Managing Director of Fisheries and Aquaculture Business Development Agency (FABDA), Emeka Iloghalu, told The Guardian that the state government has established fish production sites in the three senatorial districts of the state to ensure increased production and wealth creation, adding that the production sites would be replicated in the 21 local councils in partnership with private investors.

The FABDA boss praised Governor Willie Obiano for initiating the establishment of fishery and aquaculture business in the state, hinting that the project has an outcome of 10 to 40 per cent profit margin while creating over 200 job opportunities. He disclosed that the immediate target of 350,000 kilogramme per month output was achievable in the state from the initial 100,000 kilogramme.  

He recalled that the governor few months ago commissioned the Grand Cereal Fish Feed Production Plant at Onitsha to ensure the production of vital fish feed and consequently enhance the production of fish in the state.

Iloghalu said: “You cannot grow fish without feed, so you need a steady supply of fish feed to be able to succeed in fish production. This is going to help the Anambra people and the company because we will be able to have direct feedback and have stable pricing of the fish feed, which at the end of the day will pay off for the farmers.”

In the area of rice production, the state has also witnessed improved production since the coming of the present administration. Recently, the governor commissioned Coscharis Rice produced by Coscharis Farms Ultra-Modern Rice Limited, a subsidiary of Coscharis Group, in partnership with the state government.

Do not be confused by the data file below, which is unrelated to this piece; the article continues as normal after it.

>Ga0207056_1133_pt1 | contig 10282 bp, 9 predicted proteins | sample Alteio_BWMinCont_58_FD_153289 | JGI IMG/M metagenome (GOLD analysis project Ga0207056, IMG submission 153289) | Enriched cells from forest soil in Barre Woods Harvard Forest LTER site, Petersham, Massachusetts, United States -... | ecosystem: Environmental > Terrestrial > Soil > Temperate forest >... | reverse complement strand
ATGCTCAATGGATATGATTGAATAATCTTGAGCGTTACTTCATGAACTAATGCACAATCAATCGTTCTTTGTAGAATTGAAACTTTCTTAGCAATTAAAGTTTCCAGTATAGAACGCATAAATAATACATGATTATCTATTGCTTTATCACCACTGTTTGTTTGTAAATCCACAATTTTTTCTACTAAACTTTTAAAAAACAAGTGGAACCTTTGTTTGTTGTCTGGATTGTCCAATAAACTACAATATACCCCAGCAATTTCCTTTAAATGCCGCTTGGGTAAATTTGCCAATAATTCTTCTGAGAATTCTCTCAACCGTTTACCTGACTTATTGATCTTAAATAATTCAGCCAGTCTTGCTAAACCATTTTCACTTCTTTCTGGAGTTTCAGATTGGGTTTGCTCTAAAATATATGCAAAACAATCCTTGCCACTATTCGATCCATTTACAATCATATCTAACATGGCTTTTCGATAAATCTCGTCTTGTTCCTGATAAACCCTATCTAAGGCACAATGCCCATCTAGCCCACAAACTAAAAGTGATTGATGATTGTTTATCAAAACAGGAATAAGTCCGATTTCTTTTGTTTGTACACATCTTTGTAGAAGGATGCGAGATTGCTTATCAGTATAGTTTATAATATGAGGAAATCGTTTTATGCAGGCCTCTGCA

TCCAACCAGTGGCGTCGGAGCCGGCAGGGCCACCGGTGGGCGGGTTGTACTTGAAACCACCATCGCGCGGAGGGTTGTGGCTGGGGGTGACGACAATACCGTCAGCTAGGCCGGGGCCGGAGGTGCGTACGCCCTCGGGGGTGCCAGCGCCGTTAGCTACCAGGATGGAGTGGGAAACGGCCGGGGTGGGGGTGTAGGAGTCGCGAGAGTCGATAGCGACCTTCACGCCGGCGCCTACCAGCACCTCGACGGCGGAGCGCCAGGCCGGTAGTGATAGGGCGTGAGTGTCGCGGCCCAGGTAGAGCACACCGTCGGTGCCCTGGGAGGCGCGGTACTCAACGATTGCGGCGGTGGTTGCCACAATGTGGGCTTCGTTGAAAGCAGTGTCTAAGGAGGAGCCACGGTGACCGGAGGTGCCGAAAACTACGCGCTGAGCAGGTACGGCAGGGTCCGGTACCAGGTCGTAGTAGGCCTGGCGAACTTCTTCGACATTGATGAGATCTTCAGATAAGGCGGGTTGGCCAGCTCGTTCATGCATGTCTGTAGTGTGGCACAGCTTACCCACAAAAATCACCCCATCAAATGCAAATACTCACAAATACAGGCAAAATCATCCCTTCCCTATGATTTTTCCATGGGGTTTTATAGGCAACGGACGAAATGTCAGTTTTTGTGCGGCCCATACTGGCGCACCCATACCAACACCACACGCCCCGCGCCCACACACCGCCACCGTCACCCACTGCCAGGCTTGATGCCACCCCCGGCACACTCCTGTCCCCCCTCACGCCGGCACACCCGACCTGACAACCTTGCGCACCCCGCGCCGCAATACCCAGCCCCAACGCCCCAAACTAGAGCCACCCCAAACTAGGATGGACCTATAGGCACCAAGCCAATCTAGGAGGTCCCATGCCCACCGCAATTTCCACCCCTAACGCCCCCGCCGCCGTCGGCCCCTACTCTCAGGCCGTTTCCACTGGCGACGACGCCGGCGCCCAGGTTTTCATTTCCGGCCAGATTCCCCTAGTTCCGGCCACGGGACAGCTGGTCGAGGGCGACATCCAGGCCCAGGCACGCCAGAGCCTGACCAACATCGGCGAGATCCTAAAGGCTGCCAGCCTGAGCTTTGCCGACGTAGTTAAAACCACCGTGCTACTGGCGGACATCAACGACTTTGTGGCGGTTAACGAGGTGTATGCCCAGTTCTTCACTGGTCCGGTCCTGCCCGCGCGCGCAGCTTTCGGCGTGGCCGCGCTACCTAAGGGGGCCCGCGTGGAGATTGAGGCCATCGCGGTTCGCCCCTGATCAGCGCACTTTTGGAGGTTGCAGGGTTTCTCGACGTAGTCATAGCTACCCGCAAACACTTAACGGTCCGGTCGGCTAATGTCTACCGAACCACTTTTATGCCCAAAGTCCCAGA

Apart from Coscharis, the state also plays host to the 1997 World Bank assisted a project of the Federal Government formerly known as Omor Rice Mill at Umumbo community in Ayamelum local council of the state but now called Josan Mill. It ranks as the biggest rice mill in the country but was later expanded and resuscitated under a Public-Private Partnership (PPP) arrangement by the state government in 2010. From 30,000 metric tonnes annual capacity in the days of Omor Rice Mill, Josan has expanded to an annual production capacity of 80,000 metric tonnes of paddy rice and 50,000 metric tonnes of milled rice.

The Deputy Chief Press Secretary to governor Obiano, Emeka Ozumba, spoke with The Guardian on the development. He said: “Currently, there are eight rice processing companies with capacity for over 849 tonnes per day. They include Stine Industries, Coscharis, Joseph Agro (JOSAN), Joseph Agro (Umumbo), Udoka Mill, Wisdom Mill, Wisdom mill and RIFAN mill with others in the pipeline.

“Today, the Anambra Rice brand is a well-known staple and one of the most sought after rice in Nigeria. It took a vision embedded in agriculture, one of the four pillars of Obiano’s economic blueprint, and galvanisation of strong private sector collaboration in 2015 to make the dream a reality. Thus from 80,000 metric tonnes cultivated by out growers across Anambra rice belts in eight local councils, the state’s consumption needs of 300,000 metric tonnes have been met and surpassed. As of 2018, Anambra is assured of over 345,280.58mt of rice paddy.”

A rice dealer who identified himself as Okonkwo from Ayamelum local council said: “The ban on imported rice has made people begin to patronise local rice, which is said to be more nutritious. 

“We do not have the problem of selling rice or having it in large quantity because there is the availability of local rice or what we call ‘local-foreign rice’. I sell the rice at N15,000 per bag and that has forced the price of foreign rice to fall in the state.”

Imo Traders Lament Border Closure, Weigh Options
From Charles Ogugbuaja, Owerri

There are concerted efforts to increase the production of poultry in Imo State following the closure of borders by the Federal Government, which has resulted in the shortage of frozen fish, chicken and the likes in major markets in the state.

This is as dealers in other smuggled products such as used wears have lamented the effect of the policy on their business with many of them saying they were already weighing their options.